The Rams and Patriots are set to battle for the right to call themselves NFL champions this Sunday at Super Bowl 53 in Atlanta.
The game will be a rematch of Super Bowl 36 after the 2001 season when a 24-year old Tom Brady and an aggressive New England defense upset the heavily favored St. Louis Rams in New Orleans.
The 20-17 victory ignited the most dominant dynasty in league history under Brady and Head Coach Bill Belichick, who will try to ensure their sixth Lombardi Trophy in 17 seasons. The Rams, meanwhile, are seeking their first championship since moving back to Los Angeles and will rely on 33-year-old Head Coach Sean McVay and third-year quarterback Jared Goff to take down Brady in his ninth Super Bowl.
The modern L.A. Rams as we know them bursted onto the scene during the 2017 season with their first playoff appearance in 13 years. McVay got the most out of a young Goff, who struggled in his rookie season, and the Rams led the league in points per game behind star running back Todd Gurley.
An 11-5 finish in 2017 resulted in an NFC West title and a home playoff game for the Rams. They lost to the Falcons in the Wildcard Round, but the entire league was ready to count the up and coming Rams as contenders in 2018.
This was bolstered by a number of offseason acquisitions including wide receiver Brandin Cooks, defensive lineman Ndamukong Suh and cornerbacks Marcus Peters and Aqib Talib. They did not disappoint. The Rams began the year with a record of 8-0 before losing their first game of the year to the New Orleans Saints by a score of 45-35 on the road. They would also fall in Chicago to the Bears and at home to the Philadelphia Eagles, but scored the second most points in the NFL behind only Patrick Mahomes and the Chiefs.
Their record of 13-3 earned them another division title and the conference’s two seed. They would overwhelm the Dallas Cowboys on the ground in the Divisional Round with running backs Gurley and newly-acquired C.J. Anderson. Goff did not have to do much as L.A. held off Dallas 30-22 to advance to a rematch in New Orleans.
There has understandably been a lot of talk surrounding this year’s NFC Championship and the legitimacy of the outcome. In short, the referees should have thrown a flag for pass interference on a critical third down play in the final two minutes of a tie game. This would have allowed the Saints to run out the remainder of the game and win it with a last second touchdown or field goal.
It was not called and Goff was able to set up kicker Greg Zuerlein to send the game into overtime and ultimately win it. This was an egregious officiating error, but many question why the Saints were throwing in that situation at all. Drew Brees would also get a chance to win the game with overtime’s first possession but was intercepted.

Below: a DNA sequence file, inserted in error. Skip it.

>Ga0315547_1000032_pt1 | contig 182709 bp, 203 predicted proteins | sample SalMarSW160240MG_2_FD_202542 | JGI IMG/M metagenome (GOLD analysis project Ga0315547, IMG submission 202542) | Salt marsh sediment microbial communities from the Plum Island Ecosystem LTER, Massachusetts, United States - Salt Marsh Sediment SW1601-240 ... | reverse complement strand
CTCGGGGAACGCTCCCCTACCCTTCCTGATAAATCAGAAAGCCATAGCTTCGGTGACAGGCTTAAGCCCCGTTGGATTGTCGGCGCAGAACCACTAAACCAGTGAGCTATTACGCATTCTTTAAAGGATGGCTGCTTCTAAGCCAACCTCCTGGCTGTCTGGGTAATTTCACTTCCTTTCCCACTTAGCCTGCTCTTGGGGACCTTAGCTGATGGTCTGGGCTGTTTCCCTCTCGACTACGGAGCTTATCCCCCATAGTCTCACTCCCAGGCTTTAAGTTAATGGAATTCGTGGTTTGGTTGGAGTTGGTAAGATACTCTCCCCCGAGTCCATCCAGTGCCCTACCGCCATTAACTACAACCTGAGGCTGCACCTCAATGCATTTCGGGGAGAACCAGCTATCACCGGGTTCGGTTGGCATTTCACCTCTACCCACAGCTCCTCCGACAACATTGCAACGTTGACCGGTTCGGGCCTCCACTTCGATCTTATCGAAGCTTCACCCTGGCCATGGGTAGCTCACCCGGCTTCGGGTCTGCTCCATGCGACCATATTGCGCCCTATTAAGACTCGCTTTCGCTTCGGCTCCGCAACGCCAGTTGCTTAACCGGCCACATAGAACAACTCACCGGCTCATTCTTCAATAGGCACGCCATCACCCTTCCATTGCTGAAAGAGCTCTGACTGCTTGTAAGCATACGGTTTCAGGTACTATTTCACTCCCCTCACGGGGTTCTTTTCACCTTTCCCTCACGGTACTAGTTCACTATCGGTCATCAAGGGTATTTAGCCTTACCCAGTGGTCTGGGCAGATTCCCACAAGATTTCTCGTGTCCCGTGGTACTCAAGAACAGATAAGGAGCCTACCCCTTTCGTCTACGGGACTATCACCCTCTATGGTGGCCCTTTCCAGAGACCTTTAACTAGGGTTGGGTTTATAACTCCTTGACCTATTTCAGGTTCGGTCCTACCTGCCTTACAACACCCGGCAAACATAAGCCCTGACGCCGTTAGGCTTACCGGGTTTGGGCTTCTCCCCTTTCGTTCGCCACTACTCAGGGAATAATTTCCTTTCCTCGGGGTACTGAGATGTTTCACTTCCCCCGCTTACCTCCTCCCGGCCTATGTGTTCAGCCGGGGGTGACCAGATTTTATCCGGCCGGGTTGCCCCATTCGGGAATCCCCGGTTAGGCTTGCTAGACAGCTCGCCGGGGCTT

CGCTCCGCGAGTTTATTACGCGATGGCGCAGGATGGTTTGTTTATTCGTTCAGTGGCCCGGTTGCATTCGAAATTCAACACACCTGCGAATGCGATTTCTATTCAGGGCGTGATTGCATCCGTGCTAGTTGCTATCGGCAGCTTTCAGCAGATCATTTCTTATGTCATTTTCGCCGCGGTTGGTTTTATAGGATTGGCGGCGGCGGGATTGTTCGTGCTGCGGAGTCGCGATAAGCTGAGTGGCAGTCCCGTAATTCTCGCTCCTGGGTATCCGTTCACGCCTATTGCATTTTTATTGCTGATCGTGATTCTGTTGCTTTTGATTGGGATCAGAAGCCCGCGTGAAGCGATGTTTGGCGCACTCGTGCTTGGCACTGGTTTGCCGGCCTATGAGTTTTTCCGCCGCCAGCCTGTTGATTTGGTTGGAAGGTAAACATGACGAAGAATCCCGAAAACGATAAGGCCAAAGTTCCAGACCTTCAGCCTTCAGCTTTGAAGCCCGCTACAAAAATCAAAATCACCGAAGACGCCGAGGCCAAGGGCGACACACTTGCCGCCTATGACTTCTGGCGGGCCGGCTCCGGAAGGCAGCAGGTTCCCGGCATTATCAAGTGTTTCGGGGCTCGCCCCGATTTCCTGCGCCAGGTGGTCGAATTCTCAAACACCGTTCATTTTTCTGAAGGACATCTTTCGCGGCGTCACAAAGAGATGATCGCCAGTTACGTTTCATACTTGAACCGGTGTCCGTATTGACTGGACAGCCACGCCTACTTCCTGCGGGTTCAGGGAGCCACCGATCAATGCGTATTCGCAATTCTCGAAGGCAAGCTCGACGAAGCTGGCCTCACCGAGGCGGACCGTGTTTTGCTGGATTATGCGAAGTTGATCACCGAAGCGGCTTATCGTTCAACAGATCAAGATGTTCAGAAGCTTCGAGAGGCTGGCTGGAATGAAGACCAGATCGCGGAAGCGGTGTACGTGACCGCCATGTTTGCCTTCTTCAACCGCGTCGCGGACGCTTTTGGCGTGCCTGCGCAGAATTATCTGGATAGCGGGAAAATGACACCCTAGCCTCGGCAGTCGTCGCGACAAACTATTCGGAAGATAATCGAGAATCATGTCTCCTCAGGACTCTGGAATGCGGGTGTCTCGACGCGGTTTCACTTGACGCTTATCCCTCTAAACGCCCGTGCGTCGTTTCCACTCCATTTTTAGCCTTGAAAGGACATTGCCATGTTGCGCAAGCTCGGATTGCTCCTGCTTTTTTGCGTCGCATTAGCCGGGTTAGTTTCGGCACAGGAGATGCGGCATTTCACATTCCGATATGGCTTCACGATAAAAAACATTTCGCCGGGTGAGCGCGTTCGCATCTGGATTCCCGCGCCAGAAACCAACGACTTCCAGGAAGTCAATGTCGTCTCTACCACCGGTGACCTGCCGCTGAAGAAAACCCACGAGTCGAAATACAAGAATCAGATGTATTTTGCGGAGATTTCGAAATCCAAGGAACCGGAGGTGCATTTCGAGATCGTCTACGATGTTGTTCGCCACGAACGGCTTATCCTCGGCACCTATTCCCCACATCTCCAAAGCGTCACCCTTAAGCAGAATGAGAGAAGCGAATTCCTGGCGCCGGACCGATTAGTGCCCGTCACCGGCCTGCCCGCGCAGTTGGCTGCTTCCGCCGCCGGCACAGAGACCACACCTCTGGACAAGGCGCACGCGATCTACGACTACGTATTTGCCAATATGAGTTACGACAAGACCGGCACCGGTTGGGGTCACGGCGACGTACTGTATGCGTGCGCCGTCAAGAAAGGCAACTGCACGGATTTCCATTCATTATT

The Saints were undeniably robbed in a sense, but their high-octane offense only generated 43 points in two home games this postseason. It was the Rams defense that impressed me most throughout the NFC Championship along with Goff’s ability to stay poised when trailing 13-0 after the first quarter. He was able to hit the right throws at the right time without much help from Gurley down the stretch.
Despite historic dominance, the Patriots were questioned throughout the majority of their 11-5 season while pundits prepared for the annual downfall that never seems to come to fruition. It is true, 11-5 was the team’s worst record since they won 10 games in 2009. They were also held to 10 points on three separate occasions and Brady’s stats seemed much more down to earth than usual.
But New England still brought it when it mattered most. All five of their losses came on the road to teams that would not qualify for the postseason, but they were perfect against playoff teams with wins over Houston, Indianapolis and Kansas City at home and Chicago on the road,
New England’s 11 wins earned them the two seed in the AFC and a first round bye. They quickly erased any idea of a much anticipated letdown when they jumped out to a 35-7 lead over the Los Angeles Chargers in the first half of the Divisional Round. Brady was surgical and the running game dominant in the 41-28 win.
Despite defeating Mahomes and the Chiefs in the regular season, the Patriots would have to travel to Kansas City for the AFC Championship. After a slow first half controlled by New England, Mahomes fought back and matched Brady blow for blow to force overtime. It seemingly came down to a coin toss.
The Patriots received the kickoff to start the extra period and Brady converted on three third-and-ten throws to set up a two-yard touchdown run by Rex Burkhead to send New England to Atlanta with a 37-31 victory.
The fact that Mahomes did not touch the ball in overtime did not sit well with many. You can certainly make the case that it would be the Chiefs going to the Super Bowl had they won the coin toss, but that is just the way it goes.
Personally, I like the rule the way it is. The fact of the matter is that it simply is not easy to lead a 13-play, 75-yard drive such as Brady did. The defense had three chances to make New England punt or settle for a field goal, but could not get off the field. Besides, losing the coin toss is not necessarily a death sentence, even against a future hall-of-fame quarterback. Just ask the Rams.
I predict that the Patriots will keep on pushing forward in Super Bowl 53 to earn their sixth championship with a 31-27 win over the Rams. But regardless of experience, it is always important to keep an open mind entering the big game. I would be less surprised by a Rams victory on Sunday than I was when the Eagles knocked off the Patriots last year.